The refrain in this passage is difficult to miss. About himself God says, “I AM.”
“I AM” what?
That’s just it. He IS.
In essence, God says, “I am always being what I am always being.”
Remember, in an ancient eastern mindset, names=nature. So when he says, “My name is I AM WHO I AM,” God was explaining who he is and what he is like. As you might imagine, Yahweh means so much more than this article has the space explore, but we need to touch on a few.
Yahweh is self-existent.
As I mentioned before, God did not begin. Only things that are created have a beginning, and God was not created (Psalm 90:2). God is just…existing. His existence depends only on himself. This matters to us because God does not need anything to stay alive (see Acts 17:24-25). He won’t succumb to famine, or suffocation, or freezing temperatures. He cannot be touched by tragic accidents or catastrophic storms. He is his own source of life. That lets us off the hook! God isn’t anxiously looking to you or me to fulfill any of his needs or provide his protection. God graciously tells us, “I AM WHO I AM. I exist because I exist. I don’t need anything from you. I don’t depend on you, and you can’t deplete Me.” That’s why Jesus can issue the invitation to come to Him for rest! He can bear our burdens without being taxed in the least, AND He doesn’t need anything in return! Don’t you see? God doesn’t invite you to come to him for any reason other than to experience the manifold blessing of being sustained by his own self-existence.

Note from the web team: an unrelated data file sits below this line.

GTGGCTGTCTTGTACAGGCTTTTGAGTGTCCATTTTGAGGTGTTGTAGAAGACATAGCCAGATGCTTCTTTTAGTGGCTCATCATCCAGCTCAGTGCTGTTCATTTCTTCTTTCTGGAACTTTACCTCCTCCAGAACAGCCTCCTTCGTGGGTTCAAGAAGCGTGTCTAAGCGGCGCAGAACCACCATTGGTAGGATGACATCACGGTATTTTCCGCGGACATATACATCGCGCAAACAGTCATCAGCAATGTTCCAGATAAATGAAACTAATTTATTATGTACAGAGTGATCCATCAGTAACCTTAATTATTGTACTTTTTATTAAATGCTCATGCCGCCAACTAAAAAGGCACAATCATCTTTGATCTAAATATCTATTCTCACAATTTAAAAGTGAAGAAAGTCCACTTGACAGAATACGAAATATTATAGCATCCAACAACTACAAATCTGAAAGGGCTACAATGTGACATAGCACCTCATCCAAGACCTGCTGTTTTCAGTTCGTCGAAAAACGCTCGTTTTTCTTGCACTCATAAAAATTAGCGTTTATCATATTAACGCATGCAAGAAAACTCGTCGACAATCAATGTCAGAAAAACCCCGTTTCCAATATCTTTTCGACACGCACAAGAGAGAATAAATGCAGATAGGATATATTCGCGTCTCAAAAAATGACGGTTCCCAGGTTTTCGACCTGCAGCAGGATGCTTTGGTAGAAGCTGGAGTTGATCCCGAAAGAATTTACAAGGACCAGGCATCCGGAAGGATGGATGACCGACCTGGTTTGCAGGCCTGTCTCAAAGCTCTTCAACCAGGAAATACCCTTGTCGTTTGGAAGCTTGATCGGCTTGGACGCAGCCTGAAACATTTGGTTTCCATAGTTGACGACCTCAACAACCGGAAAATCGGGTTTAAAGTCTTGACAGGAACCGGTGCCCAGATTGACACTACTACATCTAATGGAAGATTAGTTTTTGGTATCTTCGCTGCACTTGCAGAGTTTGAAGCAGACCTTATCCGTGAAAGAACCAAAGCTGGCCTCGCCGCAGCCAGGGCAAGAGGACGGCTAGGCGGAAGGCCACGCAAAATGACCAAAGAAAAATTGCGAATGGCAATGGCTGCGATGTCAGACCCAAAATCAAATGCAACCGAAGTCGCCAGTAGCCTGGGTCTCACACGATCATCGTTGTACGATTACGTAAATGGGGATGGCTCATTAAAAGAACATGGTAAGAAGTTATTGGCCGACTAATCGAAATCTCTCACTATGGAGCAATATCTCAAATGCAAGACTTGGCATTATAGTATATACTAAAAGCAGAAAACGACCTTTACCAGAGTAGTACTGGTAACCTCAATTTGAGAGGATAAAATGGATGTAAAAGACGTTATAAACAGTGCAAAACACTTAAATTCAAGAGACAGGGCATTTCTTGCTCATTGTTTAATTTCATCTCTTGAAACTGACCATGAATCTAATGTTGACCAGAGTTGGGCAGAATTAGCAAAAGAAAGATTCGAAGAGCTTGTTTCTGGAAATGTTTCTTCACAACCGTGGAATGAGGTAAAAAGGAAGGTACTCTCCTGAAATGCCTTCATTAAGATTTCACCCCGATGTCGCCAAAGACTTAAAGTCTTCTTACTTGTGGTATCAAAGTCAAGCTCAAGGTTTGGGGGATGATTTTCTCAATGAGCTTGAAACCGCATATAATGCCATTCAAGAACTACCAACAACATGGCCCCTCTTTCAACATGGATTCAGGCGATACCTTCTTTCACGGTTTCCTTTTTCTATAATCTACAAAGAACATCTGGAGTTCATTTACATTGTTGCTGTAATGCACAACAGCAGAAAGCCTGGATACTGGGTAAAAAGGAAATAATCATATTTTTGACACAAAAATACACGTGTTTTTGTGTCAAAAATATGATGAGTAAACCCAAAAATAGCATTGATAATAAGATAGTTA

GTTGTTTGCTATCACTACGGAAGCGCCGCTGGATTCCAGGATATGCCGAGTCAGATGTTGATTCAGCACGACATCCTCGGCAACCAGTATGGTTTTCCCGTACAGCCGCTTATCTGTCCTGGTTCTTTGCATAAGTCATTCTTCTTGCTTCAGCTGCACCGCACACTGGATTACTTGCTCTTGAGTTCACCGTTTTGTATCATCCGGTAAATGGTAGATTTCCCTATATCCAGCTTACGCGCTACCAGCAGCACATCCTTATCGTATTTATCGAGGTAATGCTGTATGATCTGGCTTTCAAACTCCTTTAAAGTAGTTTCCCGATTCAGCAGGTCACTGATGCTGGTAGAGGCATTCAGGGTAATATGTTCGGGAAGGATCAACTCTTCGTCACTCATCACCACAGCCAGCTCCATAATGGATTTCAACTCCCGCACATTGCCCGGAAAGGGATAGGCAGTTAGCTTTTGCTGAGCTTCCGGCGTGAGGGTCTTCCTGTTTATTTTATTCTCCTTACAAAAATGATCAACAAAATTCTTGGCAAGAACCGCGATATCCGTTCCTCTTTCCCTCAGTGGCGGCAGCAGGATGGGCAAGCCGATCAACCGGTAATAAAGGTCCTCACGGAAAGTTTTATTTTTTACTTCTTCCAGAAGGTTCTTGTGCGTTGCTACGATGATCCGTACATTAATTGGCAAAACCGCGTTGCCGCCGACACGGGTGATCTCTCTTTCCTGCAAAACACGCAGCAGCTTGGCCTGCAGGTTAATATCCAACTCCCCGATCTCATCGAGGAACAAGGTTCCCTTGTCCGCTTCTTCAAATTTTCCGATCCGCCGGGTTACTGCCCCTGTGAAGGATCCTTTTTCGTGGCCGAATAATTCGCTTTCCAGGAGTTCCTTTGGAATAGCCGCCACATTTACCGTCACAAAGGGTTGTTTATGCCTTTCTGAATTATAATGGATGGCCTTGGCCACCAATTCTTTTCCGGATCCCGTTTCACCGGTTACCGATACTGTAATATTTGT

Yahweh stands outside of time.
The Elohim that created all things created time, and all of his creation is subject to it. As its Creator, however, He is not. He stands outside of it, unbound by its tyranny, unaffected by the change it demands.
This week Eugene Peterson died. My husband and I were memorializing him, and Daron observed that he was a man who looked the way we expect a man to look who has walked humbly with God his whole life. His white hair and wrinkles looked as if they were drawn on by the hand of Wisdom. Peterson didn’t start out wrinkled and white haired, though. He evolved into it. His body was no different than ours. Age is the interest charged on the loan of time.
Time is our master, but Yahweh is the master of time. He won’t ever change. What He is, He always is. He doesn’t get tired, so we can’t weary him with our needs. He doesn’t ever fall asleep, so we’ll never be left unattended. Best of all, He can’t die, so we’ll never be left as orphans.
Yahweh deals intimately with needy, dependent mankind out of the abundance of the infinite source of himself. As Elohim he creates and judges, but as Yahweh, he mercifully sustains.